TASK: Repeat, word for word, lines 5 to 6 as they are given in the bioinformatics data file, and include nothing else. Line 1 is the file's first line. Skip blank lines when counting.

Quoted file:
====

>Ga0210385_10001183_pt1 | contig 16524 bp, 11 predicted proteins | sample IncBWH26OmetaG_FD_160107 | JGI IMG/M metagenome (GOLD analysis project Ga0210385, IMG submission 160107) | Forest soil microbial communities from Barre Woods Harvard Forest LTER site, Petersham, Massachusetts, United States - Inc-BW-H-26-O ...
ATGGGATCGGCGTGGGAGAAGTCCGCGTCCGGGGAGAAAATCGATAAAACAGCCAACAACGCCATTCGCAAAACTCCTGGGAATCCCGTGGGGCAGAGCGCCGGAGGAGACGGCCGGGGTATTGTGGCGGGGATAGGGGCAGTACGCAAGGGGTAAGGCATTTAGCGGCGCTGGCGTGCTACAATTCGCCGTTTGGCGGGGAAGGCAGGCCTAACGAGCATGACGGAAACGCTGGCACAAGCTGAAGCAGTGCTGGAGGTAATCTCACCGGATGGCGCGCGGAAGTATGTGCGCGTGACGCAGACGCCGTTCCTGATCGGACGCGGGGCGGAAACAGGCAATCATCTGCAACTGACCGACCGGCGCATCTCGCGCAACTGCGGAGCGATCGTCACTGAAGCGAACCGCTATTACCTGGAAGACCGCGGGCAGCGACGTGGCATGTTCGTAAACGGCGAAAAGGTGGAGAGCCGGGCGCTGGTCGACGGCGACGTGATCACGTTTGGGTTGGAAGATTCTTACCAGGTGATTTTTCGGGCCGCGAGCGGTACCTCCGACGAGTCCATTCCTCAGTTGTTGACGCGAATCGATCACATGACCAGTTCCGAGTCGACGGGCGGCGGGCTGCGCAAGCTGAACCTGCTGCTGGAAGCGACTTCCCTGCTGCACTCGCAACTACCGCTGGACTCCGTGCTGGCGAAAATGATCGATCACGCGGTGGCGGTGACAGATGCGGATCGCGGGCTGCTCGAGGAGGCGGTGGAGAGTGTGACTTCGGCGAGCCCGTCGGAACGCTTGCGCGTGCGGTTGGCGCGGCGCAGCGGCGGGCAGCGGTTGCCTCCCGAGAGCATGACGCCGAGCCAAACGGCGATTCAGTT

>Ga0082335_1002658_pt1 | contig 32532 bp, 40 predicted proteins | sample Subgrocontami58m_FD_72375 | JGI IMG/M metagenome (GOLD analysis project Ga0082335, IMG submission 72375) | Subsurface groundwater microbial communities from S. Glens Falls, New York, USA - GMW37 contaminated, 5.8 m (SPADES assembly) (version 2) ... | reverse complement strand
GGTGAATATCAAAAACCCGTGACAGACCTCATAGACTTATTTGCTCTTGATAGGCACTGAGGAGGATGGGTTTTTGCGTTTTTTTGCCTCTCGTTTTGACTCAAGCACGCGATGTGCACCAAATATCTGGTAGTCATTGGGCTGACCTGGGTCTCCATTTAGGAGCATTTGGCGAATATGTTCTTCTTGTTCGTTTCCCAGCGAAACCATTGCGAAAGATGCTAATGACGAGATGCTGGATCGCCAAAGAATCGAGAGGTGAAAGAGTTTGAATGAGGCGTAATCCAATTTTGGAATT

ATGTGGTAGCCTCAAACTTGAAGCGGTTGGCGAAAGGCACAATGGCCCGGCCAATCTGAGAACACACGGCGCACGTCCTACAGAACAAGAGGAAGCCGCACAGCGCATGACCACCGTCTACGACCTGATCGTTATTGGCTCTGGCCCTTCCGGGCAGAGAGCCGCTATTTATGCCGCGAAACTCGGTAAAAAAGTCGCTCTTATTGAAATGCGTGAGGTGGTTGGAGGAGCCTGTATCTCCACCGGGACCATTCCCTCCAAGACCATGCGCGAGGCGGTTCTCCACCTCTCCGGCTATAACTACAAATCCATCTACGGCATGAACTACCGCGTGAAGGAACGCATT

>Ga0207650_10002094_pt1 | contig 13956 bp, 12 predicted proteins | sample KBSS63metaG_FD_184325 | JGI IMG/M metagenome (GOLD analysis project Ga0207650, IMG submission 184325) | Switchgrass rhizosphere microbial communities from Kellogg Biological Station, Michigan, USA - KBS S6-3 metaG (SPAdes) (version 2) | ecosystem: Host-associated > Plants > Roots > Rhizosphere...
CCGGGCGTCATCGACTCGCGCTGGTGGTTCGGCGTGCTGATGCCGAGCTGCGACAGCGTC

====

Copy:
ATGTGGTAGCCTCAAACTTGAAGCGGTTGGCGAAAGGCACAATGGCCCGGCCAATCTGAGAACACACGGCGCACGTCCTACAGAACAAGAGGAAGCCGCACAGCGCATGACCACCGTCTACGACCTGATCGTTATTGGCTCTGGCCCTTCCGGGCAGAGAGCCGCTATTTATGCCGCGAAACTCGGTAAAAAAGTCGCTCTTATTGAAATGCGTGAGGTGGTTGGAGGAGCCTGTATCTCCACCGGGACCATTCCCTCCAAGACCATGCGCGAGGCGGTTCTCCACCTCTCCGGCTATAACTACAAATCCATCTACGGCATGAACTACCGCGTGAAGGAACGCATT

>Ga0207650_10002094_pt1 | contig 13956 bp, 12 predicted proteins | sample KBSS63metaG_FD_184325 | JGI IMG/M metagenome (GOLD analysis project Ga0207650, IMG submission 184325) | Switchgrass rhizosphere microbial communities from Kellogg Biological Station, Michigan, USA - KBS S6-3 metaG (SPAdes) (version 2) | ecosystem: Host-associated > Plants > Roots > Rhizosphere...